Few words in the English language are as positive and upbeat as “bonus.” Sure, it can be used sarcastically at times, but it makes most of us think of extra cash around the holidays or perhaps a prize from a contest or raffle.
I’m sure you’ve seen advertisements online, found fliers in your mailbox, and been inundated with emails from banks about signing up for their newest, coolest, and sometimes life-changing bank accounts. To add a little sugar on top, banks routinely pay top dollar in the form of cash just to get you in the door.
In the case of your finances, the word “bonus” represents a great opportunity to earn hundreds or even thousands of dollars for doing something as simple as signing up for a new bank account. But is the time, effort, and commitment worth the hassle?
Bank Bonuses Have Rules – Can You Follow Them?
The primary way a bank makes money is by taking the money you deposit and lending it to someone else. The bank pays you an interest rate for your money and charges the other person a higher rate for lending it to them. So, for the bank to consistently make money, they need new customers and a whole lot of deposits. This is where you come in.
One of the ways they encourage customers to open a new bank account is by offering them an upfront cash bonus. That cash bonus can be worth anywhere from $5 to sometimes as much as $5,000. With that free cash comes a variety of strings to make sure the bank is getting what they want out of you. The most common of these strings are:
- A recurring direct deposit requirement that meets a certain threshold
- A minimum amount of time before you’re allowed to withdraw funds
- A minimum deposit
- Monthly fees
I’d like to provide you with an example of each and we’ll see whether it’s worth your time and money to set up a new bank account specifically for the bank bonus.
Direct Deposit Is Almost Always Required
Almost all bank bonus opportunities today include a direct deposit requirement. Let’s take the $350 cash bonus being offered for opening a new BMO Harris PremierTM Account and use it as our example.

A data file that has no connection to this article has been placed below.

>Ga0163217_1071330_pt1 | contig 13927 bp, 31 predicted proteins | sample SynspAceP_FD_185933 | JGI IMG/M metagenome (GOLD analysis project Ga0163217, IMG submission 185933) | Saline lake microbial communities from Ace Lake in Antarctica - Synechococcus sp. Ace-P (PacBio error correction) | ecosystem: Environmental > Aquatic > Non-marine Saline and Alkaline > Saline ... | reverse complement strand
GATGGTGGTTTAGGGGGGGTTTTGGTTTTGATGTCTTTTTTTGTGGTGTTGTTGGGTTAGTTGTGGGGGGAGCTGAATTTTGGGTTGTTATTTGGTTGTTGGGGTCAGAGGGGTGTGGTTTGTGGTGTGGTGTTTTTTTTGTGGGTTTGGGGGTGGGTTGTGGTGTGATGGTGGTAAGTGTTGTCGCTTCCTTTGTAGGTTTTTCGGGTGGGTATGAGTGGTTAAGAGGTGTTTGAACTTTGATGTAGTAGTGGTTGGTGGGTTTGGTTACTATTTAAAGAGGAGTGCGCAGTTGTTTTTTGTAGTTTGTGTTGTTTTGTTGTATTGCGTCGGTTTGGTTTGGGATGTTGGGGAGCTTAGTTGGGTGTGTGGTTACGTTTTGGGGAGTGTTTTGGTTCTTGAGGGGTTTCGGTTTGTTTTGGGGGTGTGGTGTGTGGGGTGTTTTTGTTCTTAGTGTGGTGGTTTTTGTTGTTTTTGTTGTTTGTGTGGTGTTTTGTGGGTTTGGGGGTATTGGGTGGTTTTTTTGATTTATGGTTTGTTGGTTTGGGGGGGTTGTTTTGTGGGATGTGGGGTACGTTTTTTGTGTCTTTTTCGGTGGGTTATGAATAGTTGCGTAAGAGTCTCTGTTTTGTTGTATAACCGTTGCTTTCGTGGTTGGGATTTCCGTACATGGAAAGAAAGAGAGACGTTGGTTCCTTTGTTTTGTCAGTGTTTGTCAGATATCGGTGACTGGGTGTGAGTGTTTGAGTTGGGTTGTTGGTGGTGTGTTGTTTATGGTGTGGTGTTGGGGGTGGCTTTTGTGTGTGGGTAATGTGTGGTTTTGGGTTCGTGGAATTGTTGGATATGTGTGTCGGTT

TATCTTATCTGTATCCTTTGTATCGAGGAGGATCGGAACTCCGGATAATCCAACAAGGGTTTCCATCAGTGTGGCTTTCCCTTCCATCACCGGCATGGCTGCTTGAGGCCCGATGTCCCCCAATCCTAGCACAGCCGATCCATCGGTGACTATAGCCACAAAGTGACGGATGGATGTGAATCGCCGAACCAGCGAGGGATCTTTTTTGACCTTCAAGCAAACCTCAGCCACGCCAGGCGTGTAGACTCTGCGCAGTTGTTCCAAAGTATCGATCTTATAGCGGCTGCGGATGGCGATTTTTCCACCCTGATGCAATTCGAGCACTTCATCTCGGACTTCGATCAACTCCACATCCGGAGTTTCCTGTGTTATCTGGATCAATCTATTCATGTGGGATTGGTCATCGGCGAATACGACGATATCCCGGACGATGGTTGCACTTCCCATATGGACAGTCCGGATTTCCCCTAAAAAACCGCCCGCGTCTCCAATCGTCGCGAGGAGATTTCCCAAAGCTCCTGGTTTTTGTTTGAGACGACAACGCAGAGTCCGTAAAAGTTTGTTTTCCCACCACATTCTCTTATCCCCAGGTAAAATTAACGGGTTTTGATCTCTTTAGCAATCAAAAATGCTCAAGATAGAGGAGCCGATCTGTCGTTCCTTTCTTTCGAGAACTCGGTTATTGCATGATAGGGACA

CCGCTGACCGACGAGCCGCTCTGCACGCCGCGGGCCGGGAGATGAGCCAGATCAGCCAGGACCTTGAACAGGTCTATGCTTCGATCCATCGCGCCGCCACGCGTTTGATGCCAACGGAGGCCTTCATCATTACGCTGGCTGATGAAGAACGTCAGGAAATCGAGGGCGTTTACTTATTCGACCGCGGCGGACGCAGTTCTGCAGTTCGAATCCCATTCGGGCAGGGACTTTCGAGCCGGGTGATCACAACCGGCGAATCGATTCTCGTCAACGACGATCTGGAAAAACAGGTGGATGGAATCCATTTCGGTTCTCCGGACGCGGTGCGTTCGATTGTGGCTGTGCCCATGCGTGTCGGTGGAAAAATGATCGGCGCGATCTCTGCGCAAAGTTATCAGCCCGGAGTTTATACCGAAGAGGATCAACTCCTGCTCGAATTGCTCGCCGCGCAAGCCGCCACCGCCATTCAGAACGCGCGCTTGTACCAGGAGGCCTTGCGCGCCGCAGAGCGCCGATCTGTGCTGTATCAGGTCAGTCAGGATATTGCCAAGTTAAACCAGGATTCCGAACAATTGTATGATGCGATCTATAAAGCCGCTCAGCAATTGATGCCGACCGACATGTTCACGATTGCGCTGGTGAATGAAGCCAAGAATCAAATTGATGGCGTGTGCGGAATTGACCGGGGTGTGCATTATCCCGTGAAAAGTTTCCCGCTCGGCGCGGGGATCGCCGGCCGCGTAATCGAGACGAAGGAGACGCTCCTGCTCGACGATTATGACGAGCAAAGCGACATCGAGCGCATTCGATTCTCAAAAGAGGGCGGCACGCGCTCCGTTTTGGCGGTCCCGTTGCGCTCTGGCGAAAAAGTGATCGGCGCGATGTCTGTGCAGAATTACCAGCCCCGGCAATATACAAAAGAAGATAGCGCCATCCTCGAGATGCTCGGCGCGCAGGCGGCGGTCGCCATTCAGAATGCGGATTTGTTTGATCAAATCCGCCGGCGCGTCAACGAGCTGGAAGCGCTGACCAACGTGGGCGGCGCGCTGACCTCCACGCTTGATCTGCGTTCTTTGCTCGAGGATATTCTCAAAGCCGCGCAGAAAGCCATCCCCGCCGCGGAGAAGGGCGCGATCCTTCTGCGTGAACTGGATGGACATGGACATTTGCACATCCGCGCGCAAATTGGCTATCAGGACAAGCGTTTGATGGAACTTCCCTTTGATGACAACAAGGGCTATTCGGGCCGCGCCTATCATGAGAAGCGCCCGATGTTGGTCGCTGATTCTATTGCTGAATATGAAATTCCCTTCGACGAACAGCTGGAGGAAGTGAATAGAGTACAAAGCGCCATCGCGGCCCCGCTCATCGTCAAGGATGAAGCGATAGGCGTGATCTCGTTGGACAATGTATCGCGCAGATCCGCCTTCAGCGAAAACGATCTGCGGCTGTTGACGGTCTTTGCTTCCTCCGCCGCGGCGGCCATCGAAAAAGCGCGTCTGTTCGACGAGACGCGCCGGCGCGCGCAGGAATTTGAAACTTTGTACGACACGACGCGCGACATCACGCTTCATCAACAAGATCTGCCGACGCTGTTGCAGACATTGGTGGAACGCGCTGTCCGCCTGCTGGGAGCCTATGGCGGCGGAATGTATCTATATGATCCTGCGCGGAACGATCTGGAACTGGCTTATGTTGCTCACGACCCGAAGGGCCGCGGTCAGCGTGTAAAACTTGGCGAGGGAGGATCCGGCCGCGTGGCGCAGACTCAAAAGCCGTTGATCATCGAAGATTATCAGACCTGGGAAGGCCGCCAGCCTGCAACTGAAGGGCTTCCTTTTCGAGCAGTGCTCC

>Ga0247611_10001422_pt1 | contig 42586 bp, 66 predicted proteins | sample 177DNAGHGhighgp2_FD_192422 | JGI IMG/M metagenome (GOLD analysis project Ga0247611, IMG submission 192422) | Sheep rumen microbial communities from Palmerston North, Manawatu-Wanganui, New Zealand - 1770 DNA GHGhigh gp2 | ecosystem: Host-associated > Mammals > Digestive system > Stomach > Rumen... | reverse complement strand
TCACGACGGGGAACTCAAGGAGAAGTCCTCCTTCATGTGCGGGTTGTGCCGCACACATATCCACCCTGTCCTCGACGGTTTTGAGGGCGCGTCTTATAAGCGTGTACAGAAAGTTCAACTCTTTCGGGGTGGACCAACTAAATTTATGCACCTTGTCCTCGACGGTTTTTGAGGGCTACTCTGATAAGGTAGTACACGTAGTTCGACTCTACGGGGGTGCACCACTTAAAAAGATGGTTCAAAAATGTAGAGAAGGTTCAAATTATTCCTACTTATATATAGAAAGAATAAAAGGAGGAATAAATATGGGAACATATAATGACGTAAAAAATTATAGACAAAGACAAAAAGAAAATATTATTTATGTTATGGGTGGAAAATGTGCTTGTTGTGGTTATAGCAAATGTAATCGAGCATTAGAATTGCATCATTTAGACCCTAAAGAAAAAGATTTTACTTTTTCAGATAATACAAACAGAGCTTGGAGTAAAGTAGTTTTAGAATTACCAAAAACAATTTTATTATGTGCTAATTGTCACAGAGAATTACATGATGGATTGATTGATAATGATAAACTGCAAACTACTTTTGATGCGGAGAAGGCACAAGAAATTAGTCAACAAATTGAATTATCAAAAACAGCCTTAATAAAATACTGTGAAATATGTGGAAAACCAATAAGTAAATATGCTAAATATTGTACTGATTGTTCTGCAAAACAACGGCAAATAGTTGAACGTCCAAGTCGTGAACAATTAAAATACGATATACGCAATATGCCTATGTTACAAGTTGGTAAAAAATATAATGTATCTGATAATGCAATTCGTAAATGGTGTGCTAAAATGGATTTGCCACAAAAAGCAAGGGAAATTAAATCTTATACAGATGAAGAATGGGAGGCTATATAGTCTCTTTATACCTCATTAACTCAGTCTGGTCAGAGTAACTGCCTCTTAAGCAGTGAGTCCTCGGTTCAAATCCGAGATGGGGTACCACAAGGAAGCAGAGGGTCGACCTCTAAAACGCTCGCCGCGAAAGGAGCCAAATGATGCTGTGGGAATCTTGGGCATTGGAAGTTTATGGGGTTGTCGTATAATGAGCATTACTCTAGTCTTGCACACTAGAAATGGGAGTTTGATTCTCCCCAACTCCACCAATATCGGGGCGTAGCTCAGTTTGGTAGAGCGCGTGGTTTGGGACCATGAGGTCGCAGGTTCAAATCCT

For a new customer to earn the $350 cash bonus, they must be able to make a total of $7,500 in direct deposits over the course of the first 90 days the account is open. Simple math shows that your new checking account would need an average of $2,500 in direct deposits each month to hit this mark, which means you’re going to need a job earning an annual take-home salary of at least $30,000.
Not bad at all. When you think about it, BMO Harris is just making sure new customers who sign up have a job. This ensures a new flow of money coming into the account, which allows them to lend more.
Setting up direct deposit takes no more than five minutes. For the tech-savvy, it’s generally as easy as adding account numbers to your work payroll account. For the less savvy, it’s as easy as asking your accounting department for a new direct deposit form and filling out the information by hand.
Your Initial Deposit – Look But Don’t Touch
Many banks also require a specific time commitment where customers are not allowed to pull any money out of the account after making an initial deposit. The Citi® Priority Checking Account offers up to a $2,000 cash bonus, but one of the requirements is maintaining a minimum balance for 60 days:
“Maintain the required Minimum Balance in your eligible account(s) for an additional 60 days from the 21st day.“
Citi is kind enough to allow you three weeks to figure out how you want to avoid touching your money for the next 60 days. (And I bet you thought all banks were money-hungry corporations looking only to squeeze out every last ounce of profit they can.)
Two months is a long time when you consider that you can’t withdraw your liquid assets. Do you have enough capital and cash elsewhere to be able to survive an emergency if one comes up? Would you care if the answer to that question was no and you had to withdraw funds early and forfeit the cash bonus?
Whatever you have to do, try to consider the money in your new account “untouchable.”